The carriage that holds the log runs along rails on wheels. It was powered by ropes, pulleys and weights in some early mills, but most carriages were propelled along with cog gears. These could be iron or made entirely of wood. There was additional gearing involved and were equipped with a reversing gear that allowed the carriage to return to its starting position, the log reset and the next cut made.


    Comment by Stephen Shepherd — July 9, 2009 @ 7:11 pm

  10. A good book on the subject is The Young Millwright’s and Miller’s Guide by Oliver Evans, the bible for mill builders in America.


    Comment by Stephen Shepherd — July 9, 2009 @ 7:17 pm

  11. I am a barn consultant and I am writing a short history on the history of barns. Part of what I do is age barns by using saw kerfs. I am haveing trouble finding pictures of antique saws such as the water powered up-and-down saw. I would like to have permission to use your illustration shown above to help illustrate my book.

    I have enjoyed your blog.

    Thanks so much for your help.


    Comment by Pamela Whitney Gray — August 23, 2009 @ 3:14 pm

  12. Pam,

    Thank you and you are welcome to use the illustrations. I of course would like a credit. I would like to see your short history on the history of barns.


    Comment by Stephen Shepherd — August 23, 2009 @ 4:53 pm

  13. Thank you Steven, and it would be my pleasure to send you a copy.


    Comment by Pamela Whitney Gray — August 25, 2009 @ 9:17 am

  14. Pam,

    Thank you and my name is spelled Stephen A. Shepherd, for the record.


    Comment by Stephen Shepherd — August 25, 2009 @ 6:25 pm

  15. There is an operating up and down mill in Ledyard, CT. Water powered by turbine: capable of cutting logs up to 30″ in diameter. Mill is operated by volunteers and open to public in Oct-Nov on Saturday afternoons 1 to 4 and in April-May.

    Comment by Warren Dolphin — November 18, 2009 @ 10:57 am

  16. Warren,

    Welcome and thanks for your comment. When I make it to the East coast, I will definitely have to visit that site.


    Comment by Stephen Shepherd — November 18, 2009 @ 12:12 pm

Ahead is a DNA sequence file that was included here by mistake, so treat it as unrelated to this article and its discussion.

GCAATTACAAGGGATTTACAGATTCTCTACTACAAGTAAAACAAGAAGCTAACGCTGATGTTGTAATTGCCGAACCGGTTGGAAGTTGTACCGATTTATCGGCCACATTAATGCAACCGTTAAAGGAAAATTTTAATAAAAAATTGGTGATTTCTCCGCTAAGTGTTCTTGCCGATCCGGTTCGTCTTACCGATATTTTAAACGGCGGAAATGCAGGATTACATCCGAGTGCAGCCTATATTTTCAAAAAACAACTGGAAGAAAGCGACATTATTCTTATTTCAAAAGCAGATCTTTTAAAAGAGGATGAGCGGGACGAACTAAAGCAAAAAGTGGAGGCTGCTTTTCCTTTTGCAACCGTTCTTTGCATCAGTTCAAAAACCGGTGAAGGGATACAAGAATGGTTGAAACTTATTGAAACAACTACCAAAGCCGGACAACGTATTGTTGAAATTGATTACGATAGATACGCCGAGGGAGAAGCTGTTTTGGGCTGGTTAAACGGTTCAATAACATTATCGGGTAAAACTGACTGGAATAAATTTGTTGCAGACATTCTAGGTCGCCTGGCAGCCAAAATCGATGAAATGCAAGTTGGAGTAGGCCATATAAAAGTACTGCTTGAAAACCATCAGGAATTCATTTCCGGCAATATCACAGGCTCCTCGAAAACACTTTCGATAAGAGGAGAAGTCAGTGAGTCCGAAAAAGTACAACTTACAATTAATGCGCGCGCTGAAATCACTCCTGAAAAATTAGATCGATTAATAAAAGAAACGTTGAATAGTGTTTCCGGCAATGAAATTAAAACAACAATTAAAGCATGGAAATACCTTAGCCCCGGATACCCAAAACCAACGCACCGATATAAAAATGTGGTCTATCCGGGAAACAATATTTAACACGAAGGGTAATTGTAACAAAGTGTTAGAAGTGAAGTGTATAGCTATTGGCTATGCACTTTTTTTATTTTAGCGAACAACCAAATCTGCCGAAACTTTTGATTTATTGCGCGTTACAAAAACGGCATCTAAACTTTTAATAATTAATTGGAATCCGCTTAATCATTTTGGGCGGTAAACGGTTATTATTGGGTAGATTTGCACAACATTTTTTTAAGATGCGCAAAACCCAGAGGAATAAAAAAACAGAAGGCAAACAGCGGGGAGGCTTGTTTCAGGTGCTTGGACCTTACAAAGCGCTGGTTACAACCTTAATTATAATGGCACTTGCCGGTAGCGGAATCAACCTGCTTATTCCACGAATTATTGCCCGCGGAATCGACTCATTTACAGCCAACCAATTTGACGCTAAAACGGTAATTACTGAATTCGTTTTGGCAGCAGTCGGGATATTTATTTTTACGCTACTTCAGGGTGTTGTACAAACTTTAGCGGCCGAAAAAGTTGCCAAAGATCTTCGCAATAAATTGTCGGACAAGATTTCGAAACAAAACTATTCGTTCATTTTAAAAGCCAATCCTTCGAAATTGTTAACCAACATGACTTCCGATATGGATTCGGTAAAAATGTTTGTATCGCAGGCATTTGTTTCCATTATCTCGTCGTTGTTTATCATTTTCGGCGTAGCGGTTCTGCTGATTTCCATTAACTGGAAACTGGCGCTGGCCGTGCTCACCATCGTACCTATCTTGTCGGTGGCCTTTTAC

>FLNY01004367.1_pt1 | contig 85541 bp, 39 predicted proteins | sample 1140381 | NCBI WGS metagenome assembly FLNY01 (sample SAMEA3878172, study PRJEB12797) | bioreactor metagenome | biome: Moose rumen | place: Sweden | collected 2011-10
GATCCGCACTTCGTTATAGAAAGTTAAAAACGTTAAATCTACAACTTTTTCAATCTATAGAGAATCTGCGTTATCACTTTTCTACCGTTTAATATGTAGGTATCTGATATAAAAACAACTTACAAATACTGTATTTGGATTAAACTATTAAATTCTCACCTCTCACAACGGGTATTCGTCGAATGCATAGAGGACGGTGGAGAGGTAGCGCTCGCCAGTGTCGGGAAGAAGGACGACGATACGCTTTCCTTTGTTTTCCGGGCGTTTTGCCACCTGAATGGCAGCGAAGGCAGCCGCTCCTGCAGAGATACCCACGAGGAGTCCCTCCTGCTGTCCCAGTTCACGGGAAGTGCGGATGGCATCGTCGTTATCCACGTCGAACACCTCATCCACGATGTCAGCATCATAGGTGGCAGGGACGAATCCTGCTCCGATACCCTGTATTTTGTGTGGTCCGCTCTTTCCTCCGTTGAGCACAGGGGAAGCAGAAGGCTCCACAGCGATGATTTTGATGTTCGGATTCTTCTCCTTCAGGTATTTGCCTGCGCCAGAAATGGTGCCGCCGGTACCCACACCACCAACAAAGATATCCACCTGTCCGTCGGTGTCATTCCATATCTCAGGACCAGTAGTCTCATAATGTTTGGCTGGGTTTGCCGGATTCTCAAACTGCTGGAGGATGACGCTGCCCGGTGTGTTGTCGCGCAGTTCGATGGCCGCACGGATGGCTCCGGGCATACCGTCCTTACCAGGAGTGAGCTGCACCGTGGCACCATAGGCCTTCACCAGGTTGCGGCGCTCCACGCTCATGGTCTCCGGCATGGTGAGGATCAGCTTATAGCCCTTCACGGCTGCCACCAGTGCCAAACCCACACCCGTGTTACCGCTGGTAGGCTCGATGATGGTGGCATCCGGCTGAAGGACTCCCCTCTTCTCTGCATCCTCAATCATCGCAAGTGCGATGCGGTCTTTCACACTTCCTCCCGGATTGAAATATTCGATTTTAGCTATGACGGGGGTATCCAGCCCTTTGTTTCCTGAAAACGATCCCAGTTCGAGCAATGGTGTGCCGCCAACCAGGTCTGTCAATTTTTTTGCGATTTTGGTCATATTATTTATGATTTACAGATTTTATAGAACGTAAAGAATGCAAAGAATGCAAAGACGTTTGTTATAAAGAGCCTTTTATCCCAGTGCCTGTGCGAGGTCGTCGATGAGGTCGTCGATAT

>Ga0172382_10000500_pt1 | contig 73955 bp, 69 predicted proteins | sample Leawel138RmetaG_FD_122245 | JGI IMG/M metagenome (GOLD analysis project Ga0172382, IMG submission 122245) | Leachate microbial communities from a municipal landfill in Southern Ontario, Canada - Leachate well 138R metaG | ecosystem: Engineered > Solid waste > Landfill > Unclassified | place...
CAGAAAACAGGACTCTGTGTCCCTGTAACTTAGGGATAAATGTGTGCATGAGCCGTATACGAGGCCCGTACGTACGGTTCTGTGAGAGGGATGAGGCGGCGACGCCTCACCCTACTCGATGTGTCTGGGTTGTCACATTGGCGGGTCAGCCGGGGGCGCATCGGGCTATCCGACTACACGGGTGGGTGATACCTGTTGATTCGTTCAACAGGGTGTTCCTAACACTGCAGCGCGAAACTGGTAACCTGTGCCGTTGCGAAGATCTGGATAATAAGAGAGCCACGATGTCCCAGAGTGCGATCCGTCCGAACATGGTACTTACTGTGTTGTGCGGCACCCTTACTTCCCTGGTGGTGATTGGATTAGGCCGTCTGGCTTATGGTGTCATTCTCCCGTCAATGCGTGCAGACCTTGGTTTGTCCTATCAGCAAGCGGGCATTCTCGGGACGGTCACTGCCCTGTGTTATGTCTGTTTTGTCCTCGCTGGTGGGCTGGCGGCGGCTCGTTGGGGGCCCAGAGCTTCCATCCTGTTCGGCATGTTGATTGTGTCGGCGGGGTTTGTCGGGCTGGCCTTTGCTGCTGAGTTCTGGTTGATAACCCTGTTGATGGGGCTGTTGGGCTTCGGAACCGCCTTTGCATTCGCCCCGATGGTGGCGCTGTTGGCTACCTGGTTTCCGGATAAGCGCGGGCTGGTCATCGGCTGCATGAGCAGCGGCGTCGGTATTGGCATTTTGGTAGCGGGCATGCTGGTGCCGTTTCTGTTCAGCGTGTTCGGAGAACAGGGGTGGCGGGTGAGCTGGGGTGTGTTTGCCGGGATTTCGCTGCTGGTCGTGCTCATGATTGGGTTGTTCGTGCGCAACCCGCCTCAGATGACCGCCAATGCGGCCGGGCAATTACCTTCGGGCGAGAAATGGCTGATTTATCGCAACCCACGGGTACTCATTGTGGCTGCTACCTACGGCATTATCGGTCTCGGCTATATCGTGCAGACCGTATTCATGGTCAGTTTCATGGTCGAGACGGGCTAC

17. The Ledyard Up and Down Sawmill has startwd a www site at http://sites.google.com/site/ledyardsawmill/ . Check it out for photos and video. It will change as more is added over next few mpnths.

    Comment by Warren DOLPHIN — December 8, 2009 @ 9:14 pm

  18. For some reason the last post didn’t get posted, please resubmit, thank you


    Comment by Stephen Shepherd — March 26, 2010 @ 6:12 am

  19. Found this in my email

    I built a gristmill on the Brewster River in 1978-1985 on the old foundation.3 stories with large cupola.Powred by a Frick locomative boiler and 85 hp. engine, wood fired.We ground flour for 15 years and had a store and restaurant, Also a 14 ft. overshot waterwheel 16 in. wide metal buckets 7.5 hp. at 14 rpm. We have sold the mill and moved on to set up our sugarplace and boil with steam. We have 2000 maple trees.We are thinking about it now.I want to build a steam powered up and sawmill.I have an old blade and a pitsaw. David Albright 7450 vt rt 15 Jeffersonville Vt 05464

    Comment by Stephen Shepherd — March 26, 2010 @ 6:21 am

  20. Did they ever build these sawmills with more than one blade to cut multiple boards in one pass?

    Comment by Rick Secrist — December 5, 2011 @ 11:43 am

  21. Rick,

    Yes I have seen them with up to 10 blades in a frame. Three or five are more common.


    Comment by Stephen Shepherd — December 5, 2011 @ 12:01 pm

  22. My ancestor’s bio says he operated a “churn dash” sawmill.
    Do you suppose that is the same as an “up and down” one?

    Comment by Cindy — September 3, 2012 @ 10:59 pm

  23. Cindy,

    The ‘churn dash’ sawmill, was either an up down sawmill or a circular saw mill depending on the time period. What ‘churn dash’ means is that it was not powered by a traditional waterwheel but a ‘turbine wheel’ the insides look like a butter churn dasher, hence the name churn dash.


    Comment by Stephen Shepherd — September 4, 2012 @ 7:34 am

  24. Thanks for the great information Stephen, we are researching overshot
    waterwheels and came across your blog. Really helpful, now I want to build a Mill!

    Comment by Travis Gray — August 26, 2013 @ 9:01 pm

  25. How can you increase the mechanical advantage of the mill? Perhaps if the moment arm is increased or increasing the torque of the wheel. A physicist or mechanical engineer could advise.

    Comment by Thomas Loo — February 8, 2014 @ 3:39 am

  26. Great website, Stephen! I had ancestors who were millers starting in 1826 and your illustrations help me understand how they must have worked. How long would it take for them to cut a single board using an up-and-down mill?

    Comment by Sharon Cook — November 6, 2014 @ 5:04 pm